Participants were pretty much free to shoot wherever they want, as long as they were back in 3.5 hours (time to upload submissions for the contest included). Being on a Saturday with heavy traffic on the road, many chose to shoot around the surrounding areas. Permits to shoot in the cities of Manila and Pasay were acquired by Canon and copies were made available to participants for use in case they were accosted by law enforcement officials or private security guards.
PhotoMarathoners returned to find that the registration booths earlier in the morning had been converted into download stations for picture submissions. Each participant had to pick one image for submission and it was transferred to a computer for judging. After submitting a picture, the participant could proceed to the main hall and get a lunch pack and drinks. There was also a photo exhibit set up beside the stage which featured the shots of the Canon Crusaders of Light.
After the meal, the second theme was flashed on screen: “In This City of Wonderful People, Different Lifestyle, We Venture a Mirror of Our Colorful Culture Truly Preserved for our Future“. People went out to shoot, and everyone had to be back in 3.5 hours if they wanted to submit their entries.
The PhotoMarathoners started returning early in the afternoon. Some of them were visibly tired from shooting in a warm and sunny day (a Canon PhotoMarathon can be quite exhausting and a participant is required to be reasonably fit to join and advised to take the necessary precautions for heat and hydration). Snacks in the form of cup noodles were served, but there was a long queue at the hot water station so it was a good thing that dinner was to be served later.
After submissions were closed, the judging panel composed of Canon’s Crusaders of Light began judging in earnest. There were literally thousands of submissions that had to be reviewed so it took hours for them to deliberate. In the meantime, the participants were entertained by celebrities and Canon endorsers “Kuya Kim” Atienza and Piolo Pascual, raffle prizes and audience-participated contests (dancing, singing, “Youngest Photographer”, “Oldest Photographer”, etc). Models were also brought out on stage for photographers to shoot. After all this, a band came out and sang a lot of songs pretty much non-stop for more than an hour (I was amazed at the sheer lung endurance).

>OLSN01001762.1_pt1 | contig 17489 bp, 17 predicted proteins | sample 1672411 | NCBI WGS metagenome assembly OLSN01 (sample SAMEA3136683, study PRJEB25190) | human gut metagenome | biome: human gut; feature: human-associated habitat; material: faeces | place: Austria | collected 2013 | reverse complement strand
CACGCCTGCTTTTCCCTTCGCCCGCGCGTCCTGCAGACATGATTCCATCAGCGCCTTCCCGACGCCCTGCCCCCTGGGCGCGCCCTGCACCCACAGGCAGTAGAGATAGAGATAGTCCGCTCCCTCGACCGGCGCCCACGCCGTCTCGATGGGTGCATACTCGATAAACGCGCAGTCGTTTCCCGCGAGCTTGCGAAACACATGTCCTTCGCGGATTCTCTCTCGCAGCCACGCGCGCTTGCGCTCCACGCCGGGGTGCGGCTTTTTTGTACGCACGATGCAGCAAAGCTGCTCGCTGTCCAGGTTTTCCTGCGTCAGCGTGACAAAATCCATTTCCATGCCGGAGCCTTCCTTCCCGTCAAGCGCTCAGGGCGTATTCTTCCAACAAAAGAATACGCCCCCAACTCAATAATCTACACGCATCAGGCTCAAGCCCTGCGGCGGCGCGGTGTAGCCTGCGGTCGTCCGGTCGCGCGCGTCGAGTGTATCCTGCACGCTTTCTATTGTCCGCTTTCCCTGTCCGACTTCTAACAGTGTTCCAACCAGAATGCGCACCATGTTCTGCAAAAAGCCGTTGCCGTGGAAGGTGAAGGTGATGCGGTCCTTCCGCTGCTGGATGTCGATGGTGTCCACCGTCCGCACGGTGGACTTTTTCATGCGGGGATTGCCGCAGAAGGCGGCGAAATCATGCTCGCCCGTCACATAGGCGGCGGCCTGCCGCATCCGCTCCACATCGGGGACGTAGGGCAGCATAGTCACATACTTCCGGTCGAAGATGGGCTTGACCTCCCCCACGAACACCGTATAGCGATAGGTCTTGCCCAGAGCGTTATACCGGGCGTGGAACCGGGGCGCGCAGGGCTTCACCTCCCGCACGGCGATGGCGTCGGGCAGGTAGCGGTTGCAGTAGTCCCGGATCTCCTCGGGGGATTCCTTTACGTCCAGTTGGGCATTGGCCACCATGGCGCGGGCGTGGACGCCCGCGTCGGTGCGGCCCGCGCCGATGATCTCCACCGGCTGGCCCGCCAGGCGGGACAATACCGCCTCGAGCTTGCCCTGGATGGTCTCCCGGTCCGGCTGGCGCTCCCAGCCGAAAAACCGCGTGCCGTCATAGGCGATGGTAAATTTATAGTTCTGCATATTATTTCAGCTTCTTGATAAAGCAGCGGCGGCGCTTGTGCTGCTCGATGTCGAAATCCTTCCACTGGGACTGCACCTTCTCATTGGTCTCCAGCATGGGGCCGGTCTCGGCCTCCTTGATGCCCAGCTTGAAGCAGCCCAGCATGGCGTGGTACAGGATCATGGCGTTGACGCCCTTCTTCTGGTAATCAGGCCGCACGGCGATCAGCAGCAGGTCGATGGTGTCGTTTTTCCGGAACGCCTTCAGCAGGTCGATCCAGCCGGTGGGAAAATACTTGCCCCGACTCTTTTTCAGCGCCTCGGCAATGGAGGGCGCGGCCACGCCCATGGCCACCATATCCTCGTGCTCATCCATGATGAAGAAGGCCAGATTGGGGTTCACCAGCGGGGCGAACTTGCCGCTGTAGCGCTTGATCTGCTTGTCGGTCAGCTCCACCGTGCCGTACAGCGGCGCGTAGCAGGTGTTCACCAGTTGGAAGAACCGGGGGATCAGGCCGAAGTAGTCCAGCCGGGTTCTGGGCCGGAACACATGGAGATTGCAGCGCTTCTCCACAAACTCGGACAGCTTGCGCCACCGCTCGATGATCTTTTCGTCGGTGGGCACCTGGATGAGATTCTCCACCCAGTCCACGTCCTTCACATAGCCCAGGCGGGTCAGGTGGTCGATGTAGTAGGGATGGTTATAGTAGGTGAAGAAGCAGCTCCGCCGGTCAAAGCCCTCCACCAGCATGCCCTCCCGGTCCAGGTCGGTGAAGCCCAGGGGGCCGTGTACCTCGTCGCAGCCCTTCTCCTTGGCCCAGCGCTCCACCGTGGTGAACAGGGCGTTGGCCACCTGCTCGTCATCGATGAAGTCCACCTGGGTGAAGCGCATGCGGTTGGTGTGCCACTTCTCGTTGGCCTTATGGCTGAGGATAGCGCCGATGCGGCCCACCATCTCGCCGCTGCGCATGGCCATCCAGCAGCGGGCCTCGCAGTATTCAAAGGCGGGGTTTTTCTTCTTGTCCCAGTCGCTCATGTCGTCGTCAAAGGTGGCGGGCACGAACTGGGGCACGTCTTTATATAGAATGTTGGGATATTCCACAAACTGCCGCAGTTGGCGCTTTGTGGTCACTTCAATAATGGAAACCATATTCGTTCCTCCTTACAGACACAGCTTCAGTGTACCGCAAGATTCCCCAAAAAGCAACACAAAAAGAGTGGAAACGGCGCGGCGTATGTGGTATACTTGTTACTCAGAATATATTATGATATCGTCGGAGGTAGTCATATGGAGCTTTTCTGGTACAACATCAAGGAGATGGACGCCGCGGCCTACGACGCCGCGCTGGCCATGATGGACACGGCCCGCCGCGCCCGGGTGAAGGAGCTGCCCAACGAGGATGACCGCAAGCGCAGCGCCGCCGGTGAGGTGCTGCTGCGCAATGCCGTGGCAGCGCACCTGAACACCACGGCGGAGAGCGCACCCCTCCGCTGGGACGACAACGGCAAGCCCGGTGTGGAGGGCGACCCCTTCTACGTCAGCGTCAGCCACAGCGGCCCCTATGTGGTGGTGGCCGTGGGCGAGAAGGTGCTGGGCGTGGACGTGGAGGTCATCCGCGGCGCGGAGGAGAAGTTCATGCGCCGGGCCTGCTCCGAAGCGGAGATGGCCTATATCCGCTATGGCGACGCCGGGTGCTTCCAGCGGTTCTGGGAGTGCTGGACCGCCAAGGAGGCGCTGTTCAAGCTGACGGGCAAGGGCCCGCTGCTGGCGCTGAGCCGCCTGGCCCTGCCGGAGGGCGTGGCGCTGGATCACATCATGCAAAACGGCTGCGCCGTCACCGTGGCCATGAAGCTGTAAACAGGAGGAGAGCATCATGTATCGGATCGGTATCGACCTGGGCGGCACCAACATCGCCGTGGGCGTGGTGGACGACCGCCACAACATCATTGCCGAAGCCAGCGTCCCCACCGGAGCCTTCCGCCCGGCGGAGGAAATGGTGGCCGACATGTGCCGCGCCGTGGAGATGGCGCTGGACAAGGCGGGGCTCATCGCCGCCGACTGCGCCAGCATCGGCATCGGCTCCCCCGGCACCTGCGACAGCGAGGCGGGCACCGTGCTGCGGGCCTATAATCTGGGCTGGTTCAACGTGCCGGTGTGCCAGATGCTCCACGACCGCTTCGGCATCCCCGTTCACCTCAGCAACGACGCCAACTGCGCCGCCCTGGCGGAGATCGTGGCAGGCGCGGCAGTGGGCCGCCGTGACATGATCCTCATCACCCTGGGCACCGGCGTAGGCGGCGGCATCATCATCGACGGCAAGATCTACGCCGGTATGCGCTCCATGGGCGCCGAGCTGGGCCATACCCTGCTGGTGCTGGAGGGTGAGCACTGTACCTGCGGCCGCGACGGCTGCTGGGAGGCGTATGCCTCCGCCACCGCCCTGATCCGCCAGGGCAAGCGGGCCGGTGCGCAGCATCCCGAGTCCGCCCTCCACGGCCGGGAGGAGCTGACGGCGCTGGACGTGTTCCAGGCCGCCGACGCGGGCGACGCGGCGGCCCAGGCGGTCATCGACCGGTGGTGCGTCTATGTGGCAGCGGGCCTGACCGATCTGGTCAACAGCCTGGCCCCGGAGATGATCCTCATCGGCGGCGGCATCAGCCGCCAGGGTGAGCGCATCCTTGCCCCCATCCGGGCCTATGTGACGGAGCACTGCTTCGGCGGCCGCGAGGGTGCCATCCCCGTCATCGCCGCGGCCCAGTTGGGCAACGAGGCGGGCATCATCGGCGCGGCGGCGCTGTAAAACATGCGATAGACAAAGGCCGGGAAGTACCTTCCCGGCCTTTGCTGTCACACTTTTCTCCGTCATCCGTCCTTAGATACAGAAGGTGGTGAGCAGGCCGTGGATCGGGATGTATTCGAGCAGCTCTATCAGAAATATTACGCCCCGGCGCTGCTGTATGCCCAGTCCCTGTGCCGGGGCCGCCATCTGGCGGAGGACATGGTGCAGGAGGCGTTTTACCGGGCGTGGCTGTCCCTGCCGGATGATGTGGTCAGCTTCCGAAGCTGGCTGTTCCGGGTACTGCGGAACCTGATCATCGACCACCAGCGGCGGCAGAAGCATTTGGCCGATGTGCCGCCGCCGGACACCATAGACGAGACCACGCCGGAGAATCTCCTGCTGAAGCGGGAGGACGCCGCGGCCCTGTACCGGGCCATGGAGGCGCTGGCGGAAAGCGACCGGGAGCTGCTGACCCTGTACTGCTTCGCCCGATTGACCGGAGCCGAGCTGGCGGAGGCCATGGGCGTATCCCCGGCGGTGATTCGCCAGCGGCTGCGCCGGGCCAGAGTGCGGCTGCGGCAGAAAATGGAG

After the long wait (as long as judging thousands of entries on-the-spot can take), the finalists were announced and their pictures flashed on screen. The winners were announced from 2nd runner up to the 1st-placer, starting with the P&S Shoot Category, then the same for the DSLR categories. Prizes at stake were very desirable, including Canon’s current DSLR models, and the Grand Prize for the DSLR category was the EOS 5D Mk II with EF 24-105mm f/4L IS lens kit (valued around P150,000/US$3,000).
Ms. Jackielou Garcera won 1st place in the P&S category with her Canon Powershot SX20IS compact camera, and won a Canon EOS 600D DSLR, a trip to korea for two, benro tripod, benro bag, Lenspen and sensor cleaning kit.
Mr. Jerome Ross Lacbayan won 1st place in the DSLR category with a shot taken with his Canon EOS 50D, and won the EOS 5D Mk II and 24-105 L lens, a trip to korea for two, benro tripod, benro bag, Lenspen and sensor cleaning kit.
I went with my photography club, the Mandaluyong-San Juan Photographers Club (a.k.a. the MaSaJistas) and went to historic Intramuros and Rizal/Luneta Parks. None of us won this time (hehe), but we did have a lot of fun bonding and getting to know other photographers.
What is great about the Canon PhotoMarathon is that you’re going to be sure that some of the best photographers will be in the contest as well (including past PhotoMarathon champions and first-placers of the other legs), and one gets an opportunity to see how these people “see” the same places you’ve been to. There’s nothing like an on-the-spot photo contest to make one ask “why didn’t I see that?”
Once again, Canon has hosted a successful event. The event was pretty much well-organized considering the logistics involved in dealing with more than 2,000 participants and while it is very expensive to host just one leg, Canon spent for five this year!
Congratulations to Canon Marketing Philippines, Inc., and thank you for continuing to Delight Us Always!
(Note: Thanks to my fellow MaSaJista Dember Castaneda for helping me remember the themes word-for-word.)
Did you attend this year’s Canon PhotoMarathon? Want to provide feedback? Have your say in the comments box below!